minor’s life, from educational experiences to mental, social, and physical health. The current legal
environment regarding the rights of the parents of transgender youth will be examined in Section
V through the use of case law and consideration of critical factors that determine custody. This
includes the concept of “parental rights,” the “best interests” principle, and the judge’s discretion
in custody determinations. Finally, Section VI will introduce proposals for change, which includes
both ideas for further research and a recommendation for an accepted practice of approaching
gender dysphoria treatment in domestic relations cases involving custody determinations.
A. Usage of the Term “Transgender” Throughout this Article
“‘Transgender’ is an umbrella term used to describe a person who expresses gender in a
way that does not conform to prevailing societal expectations.”16 Transgender persons identify
themselves in a variety of non-stereotypical manners, such as genderqueer, gender-nonconforming, or pre-operative/post-operative.17 “Not everyone who is transgender has [gender
dysphoria] but . . . those who do have [gender dysphoria] should receive proper and necessary
treatment.”18 Throughout this Article, the term transgender will refer to someone with gender
dysphoria unless indicated otherwise.
B. Social Perceptions of Transgenderism, Particularly Regarding Transgender Minors
Today’s social landscape reflects a culture more willing than ever to support the
transgender population.19 Transgender issues are readily found in the media and most of the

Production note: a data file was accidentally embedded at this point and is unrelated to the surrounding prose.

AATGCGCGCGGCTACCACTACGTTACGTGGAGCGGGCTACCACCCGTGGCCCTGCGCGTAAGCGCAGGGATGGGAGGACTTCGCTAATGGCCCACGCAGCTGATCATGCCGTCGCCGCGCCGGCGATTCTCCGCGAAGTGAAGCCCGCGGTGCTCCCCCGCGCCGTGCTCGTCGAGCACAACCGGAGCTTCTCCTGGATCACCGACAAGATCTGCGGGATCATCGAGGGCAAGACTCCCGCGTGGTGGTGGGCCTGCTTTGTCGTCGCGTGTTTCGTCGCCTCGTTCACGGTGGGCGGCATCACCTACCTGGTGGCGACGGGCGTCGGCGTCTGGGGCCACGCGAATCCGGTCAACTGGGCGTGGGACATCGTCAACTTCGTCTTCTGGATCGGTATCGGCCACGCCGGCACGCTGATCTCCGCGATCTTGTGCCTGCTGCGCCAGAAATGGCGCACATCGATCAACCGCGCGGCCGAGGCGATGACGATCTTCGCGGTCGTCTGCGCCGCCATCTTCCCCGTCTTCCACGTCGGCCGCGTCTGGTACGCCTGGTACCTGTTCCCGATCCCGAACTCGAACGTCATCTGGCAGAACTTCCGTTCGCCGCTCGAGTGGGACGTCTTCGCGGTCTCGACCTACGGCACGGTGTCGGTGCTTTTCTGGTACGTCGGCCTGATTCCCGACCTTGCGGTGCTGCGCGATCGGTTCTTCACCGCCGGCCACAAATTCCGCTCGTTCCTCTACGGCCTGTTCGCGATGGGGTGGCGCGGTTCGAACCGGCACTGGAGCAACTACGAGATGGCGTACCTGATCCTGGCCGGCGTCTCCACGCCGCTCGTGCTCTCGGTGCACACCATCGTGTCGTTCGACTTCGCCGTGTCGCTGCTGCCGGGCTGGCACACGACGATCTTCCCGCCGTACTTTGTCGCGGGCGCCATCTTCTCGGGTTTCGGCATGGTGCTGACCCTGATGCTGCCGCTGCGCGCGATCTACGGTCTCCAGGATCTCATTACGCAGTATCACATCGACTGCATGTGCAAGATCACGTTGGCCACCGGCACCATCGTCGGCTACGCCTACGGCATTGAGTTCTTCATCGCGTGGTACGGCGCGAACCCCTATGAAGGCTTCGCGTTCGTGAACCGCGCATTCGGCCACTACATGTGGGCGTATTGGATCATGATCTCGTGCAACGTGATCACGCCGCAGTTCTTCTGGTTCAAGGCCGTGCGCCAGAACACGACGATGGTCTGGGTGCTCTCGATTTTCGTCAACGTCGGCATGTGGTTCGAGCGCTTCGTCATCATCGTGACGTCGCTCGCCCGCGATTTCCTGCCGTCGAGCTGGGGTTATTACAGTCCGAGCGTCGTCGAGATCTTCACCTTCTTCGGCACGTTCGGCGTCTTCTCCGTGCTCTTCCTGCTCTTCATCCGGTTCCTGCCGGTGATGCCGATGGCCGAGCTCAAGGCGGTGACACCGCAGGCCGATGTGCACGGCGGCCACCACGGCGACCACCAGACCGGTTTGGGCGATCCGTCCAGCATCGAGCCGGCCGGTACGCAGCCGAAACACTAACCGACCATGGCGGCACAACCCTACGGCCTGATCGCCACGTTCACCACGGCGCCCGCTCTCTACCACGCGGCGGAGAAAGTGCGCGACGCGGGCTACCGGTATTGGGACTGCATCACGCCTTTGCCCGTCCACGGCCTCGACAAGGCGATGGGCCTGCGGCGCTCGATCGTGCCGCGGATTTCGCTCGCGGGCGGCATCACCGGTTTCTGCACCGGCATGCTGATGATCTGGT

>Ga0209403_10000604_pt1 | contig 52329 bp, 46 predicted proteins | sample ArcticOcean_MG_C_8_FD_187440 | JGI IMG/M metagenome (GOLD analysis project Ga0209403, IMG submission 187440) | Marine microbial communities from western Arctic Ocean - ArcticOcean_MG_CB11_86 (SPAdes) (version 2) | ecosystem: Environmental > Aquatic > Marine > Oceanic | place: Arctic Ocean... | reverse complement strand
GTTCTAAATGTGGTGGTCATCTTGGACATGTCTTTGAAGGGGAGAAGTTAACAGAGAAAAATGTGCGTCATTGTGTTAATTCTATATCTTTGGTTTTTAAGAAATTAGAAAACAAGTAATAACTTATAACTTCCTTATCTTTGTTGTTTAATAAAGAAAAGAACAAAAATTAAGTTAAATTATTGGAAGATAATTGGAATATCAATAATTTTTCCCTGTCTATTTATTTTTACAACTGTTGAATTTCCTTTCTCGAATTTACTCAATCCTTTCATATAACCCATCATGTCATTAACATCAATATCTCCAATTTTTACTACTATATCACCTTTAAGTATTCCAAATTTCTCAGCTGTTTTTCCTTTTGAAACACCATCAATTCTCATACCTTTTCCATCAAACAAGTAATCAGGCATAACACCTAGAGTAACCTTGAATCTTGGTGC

attention has been positive.20 Recently, the Indiana legislature promulgated a controversial
religious objections law that drew mostly negative and widespread criticism from Democrats,
liberal groups, as well as some businesses (such as the NCAA) and high-profile leaders (such as
Hilary Clinton and the CEO of Apple).21 Even the current bill that attempts to repeal most of this
law is still drawing criticism due to the lack of protections for transgender people.22 Transgender
people can be easily found in popular culture and on social media: television programs such as
16 Julie Anne Howe, Transgender Youth, the Non-Medicaid Reimbursable Policy, and Why the New York City
Foster Care System Needs to Change, 2012 THE DUKEMINIER AWARDS 1, 4 (2012).
18 Id. at 5 (Not everyone who feels and/or expresses gender nonconforming attitudes qualifies for a diagnosis of gender
dysphoria. For those diagnosed with gender dysphoria, treatment is crucial.).
19 Susan Scutti, Transgender Youth: Are Puberty-Blocking Drugs An Appropriate Medical Intervention?, MEDICAL
DAILY (June 24, 2013), http://www.medicaldaily.com/transgender-youth-are-puberty-blocking-drugs-appropriate-
medical-intervention-247082 (“Awareness of the condition appears to be increasing because of this greater social
visibility and presumably social acceptance.”).
20 Margaret Talbot, About a Boy, NEW YORKER (Mar. 18, 2012),
21 Brian Slodysko, Panel OKs Gay Rights Bill but Leaves Out Transgender Rights, THE ASSOCIATED PRESS (Jan. 27,
2016), http://abcnews.go.com/Politics/wireStory/indiana-senate-poised-lgbt-rights-bills-36541017; see also Jack
Linshi, What You Need to Know About Indiana’s Controversial Religious Objections Law, TIME (Mar. 29, 2015),
http://time.com/3762656/indiana-religious-objections-law/ (explaining that the religious objections law “prohibits any
state law that would ‘substantially burden’ a person’s ability to follow his or her religious beliefs.”).